After joining a few groups, it may be a good idea to find three to five Beta Readers for your book, and once you get their critiques back about your book, make adjustments to your novel as you see fit.
Look for cover art on sites like Pixabay and request feedback from fellow writers
Once your manuscript is complete, the next step would be to hire a graphic designer/illustrator to create your book's cover art.
But, if you're like me and you don't have the money for that at the moment, your next best bet is to go to sites that have royalty free art that anyone can use for anything without getting sued and choose a picture for your book cover.
Some of these sites are:
After finding a picture that you like, use either Photoshop or a free tool like Microsoft Paint to add the title and author's name (your name!) to the image so that it looks like a proper book cover. (Remember to save your image as a JPEG.)
If you're like me and you don't have access to Microsoft tools on your personal laptop or device, a public library typically has what you need.
Your next step is to return to your Writing Groups on Facebook and share a picture of the image you've created and ask for feedback.
It's likely that the image won't be perfect on your first try. That's totally fine, because that's what feedback is for!
So, take the suggestions you're offered and work to make the image as appealing as possible.
Use Microsoft Word to format your novel so that it meets up with Amazon's publishing standards
Now that your novel is nearly ready to meet the public, you have to make sure it's formatted in a way that will allow Amazon to publish it as an eBook and/or hard copy via the company's print-on-demand option.
One of the easiest ways to achieve this is to copy your manuscript into Microsoft Word and then follow Amazon's formatting instructions, which can be found at the links below.
Click here for Amazon's eBook formatting instructions
Click here for Amazon's formatting instructions for physical books
To be honest, this is one of the most difficult steps for me and it typically takes about four hours for me to format manuscripts for both the eBook and physical copy versions. I've found that the eBook is a bit easier to format than the physical copy version.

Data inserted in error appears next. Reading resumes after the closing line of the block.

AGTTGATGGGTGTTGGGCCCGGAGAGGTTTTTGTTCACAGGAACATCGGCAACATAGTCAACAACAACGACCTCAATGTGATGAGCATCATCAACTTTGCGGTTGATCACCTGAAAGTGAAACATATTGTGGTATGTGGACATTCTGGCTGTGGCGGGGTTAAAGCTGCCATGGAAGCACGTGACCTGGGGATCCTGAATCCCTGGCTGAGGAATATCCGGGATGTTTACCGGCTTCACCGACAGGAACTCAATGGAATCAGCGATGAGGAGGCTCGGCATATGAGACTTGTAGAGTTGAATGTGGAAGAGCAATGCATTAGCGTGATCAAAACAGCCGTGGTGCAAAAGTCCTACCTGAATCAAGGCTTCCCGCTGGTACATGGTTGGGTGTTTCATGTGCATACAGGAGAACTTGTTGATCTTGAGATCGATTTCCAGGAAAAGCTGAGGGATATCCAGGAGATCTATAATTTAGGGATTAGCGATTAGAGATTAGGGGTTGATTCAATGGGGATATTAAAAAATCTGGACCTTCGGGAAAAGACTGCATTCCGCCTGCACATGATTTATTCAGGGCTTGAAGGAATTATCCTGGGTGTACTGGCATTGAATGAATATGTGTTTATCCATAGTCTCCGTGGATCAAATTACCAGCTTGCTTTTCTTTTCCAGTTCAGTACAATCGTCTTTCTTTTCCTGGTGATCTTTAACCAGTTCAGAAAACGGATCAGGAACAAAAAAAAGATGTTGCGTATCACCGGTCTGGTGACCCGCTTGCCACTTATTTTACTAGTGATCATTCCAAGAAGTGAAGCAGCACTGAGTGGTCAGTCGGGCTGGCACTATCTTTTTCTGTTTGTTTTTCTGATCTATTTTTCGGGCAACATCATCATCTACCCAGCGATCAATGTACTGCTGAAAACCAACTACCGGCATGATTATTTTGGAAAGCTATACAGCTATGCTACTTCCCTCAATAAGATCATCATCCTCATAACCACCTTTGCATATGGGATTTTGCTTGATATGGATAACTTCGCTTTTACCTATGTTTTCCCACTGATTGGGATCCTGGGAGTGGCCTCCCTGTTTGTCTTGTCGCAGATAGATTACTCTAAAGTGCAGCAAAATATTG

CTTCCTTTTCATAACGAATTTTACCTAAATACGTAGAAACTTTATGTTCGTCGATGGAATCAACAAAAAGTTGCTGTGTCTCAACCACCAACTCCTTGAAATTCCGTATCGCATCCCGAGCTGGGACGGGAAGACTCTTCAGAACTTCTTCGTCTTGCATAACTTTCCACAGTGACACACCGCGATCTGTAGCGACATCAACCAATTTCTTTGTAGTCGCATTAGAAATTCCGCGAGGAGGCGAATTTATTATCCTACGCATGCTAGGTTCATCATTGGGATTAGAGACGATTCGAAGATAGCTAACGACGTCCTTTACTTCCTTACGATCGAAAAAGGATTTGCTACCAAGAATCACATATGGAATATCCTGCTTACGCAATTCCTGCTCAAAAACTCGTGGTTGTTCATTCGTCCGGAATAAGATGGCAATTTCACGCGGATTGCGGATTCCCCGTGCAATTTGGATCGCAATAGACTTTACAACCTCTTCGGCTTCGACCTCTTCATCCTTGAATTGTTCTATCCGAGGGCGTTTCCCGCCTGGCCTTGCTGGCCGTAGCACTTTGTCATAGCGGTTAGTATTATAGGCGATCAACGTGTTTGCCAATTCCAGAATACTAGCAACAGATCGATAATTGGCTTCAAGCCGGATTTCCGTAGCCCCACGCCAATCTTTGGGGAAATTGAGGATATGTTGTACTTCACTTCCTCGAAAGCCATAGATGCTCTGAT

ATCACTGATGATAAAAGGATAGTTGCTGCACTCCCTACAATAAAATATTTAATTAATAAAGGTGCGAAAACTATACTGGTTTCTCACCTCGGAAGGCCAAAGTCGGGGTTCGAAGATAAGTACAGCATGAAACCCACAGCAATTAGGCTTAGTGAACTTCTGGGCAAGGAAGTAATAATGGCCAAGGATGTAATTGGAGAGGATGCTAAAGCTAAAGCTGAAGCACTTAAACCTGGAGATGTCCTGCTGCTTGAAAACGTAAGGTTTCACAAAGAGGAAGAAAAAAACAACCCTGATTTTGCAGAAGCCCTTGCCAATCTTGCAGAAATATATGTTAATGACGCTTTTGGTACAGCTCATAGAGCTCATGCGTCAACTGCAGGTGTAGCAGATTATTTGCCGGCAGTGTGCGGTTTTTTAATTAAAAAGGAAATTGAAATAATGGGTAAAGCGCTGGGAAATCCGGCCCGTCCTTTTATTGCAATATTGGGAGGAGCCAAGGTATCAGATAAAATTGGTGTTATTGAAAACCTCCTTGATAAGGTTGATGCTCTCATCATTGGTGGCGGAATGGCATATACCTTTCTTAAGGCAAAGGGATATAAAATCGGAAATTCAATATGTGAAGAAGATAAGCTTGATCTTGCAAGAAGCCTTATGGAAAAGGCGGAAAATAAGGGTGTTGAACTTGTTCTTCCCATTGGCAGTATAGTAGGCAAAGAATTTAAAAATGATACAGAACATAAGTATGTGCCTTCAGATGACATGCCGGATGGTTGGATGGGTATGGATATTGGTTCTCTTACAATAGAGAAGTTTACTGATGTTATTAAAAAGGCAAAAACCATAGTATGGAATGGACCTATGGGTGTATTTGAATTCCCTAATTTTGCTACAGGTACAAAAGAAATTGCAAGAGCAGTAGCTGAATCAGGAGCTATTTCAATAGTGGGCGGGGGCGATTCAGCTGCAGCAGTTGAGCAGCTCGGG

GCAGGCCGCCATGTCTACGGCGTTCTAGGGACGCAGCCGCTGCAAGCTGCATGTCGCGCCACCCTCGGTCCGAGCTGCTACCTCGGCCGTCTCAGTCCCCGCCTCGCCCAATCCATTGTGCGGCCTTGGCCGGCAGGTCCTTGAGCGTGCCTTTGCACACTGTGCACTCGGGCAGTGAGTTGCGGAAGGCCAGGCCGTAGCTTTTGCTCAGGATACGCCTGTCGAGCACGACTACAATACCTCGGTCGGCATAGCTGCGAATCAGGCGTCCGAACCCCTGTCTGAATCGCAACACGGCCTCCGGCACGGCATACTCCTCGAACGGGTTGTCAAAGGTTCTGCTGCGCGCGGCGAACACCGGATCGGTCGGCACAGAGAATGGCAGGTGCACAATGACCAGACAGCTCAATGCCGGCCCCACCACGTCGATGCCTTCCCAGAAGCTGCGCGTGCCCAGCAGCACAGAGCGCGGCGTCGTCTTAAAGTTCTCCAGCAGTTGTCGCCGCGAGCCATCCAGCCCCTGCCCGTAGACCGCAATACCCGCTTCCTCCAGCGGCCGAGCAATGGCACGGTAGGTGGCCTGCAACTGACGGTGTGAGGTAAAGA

That said, you can do it! Just set aside plenty of time and follow Amazon's instructions as closely as possible. It's also helpful to refer to YouTube videos created by other authors who've successfully formatted their novels.
Once your novel is published, hold a book signing
Once your novel is published, ask a local bakery, coffee shop, or small book store if you can hold a brief book signing on their premises.
You will need to purchase some of your books so that you can sell them at the book signing. But, you don't have to break the bank to do this.
It may be helpful to purchase at least 15 copies of your book and then create several signs (by "signs" I mean regular, inexpensive printer paper) with QR codes that will lead people to your book on Amazon, where they can purchase it on their phones.
This way, you don't need very many books on hand, you just need to encourage people to scan the QR code with their phone and purchase your book that way.
It may be helpful to also have other things on your table to make readers feel appreciated. You can go to a Dollar Store and purchase mints, small notebooks that people can take for free, or even greeting cards that you can sign with personalized messages and give to readers who purchase your books using the QR code.
This book signing will take some planning and it will possibly cost about $200 to set up, including the cost of purchasing your books, a folding table, a tablecloth, printing out signs with QR codes, and purchasing trinkets to give out for free.
That said, if 15-20 people purchase your book, you just may rack up even more than $200 by the end of the book signing.
To ensure as much success as possible, it would be a good idea to advertise the book signing on social media in the two weeks leading up to the event.
On the day of, you can even live stream the event on Facebook or YouTube to turn it into a hybrid virtual event for those who can't attend in person. These individuals can still participate by posting a quick "Hello" and purchasing your books online.
Those are a few tips that have helped me while self-publishing on a strict budget.
If you have any other suggestions, they are more than welcome! So, please feel free to leave them in the comments section below!
Thanks so much for stopping by to read my ramblings!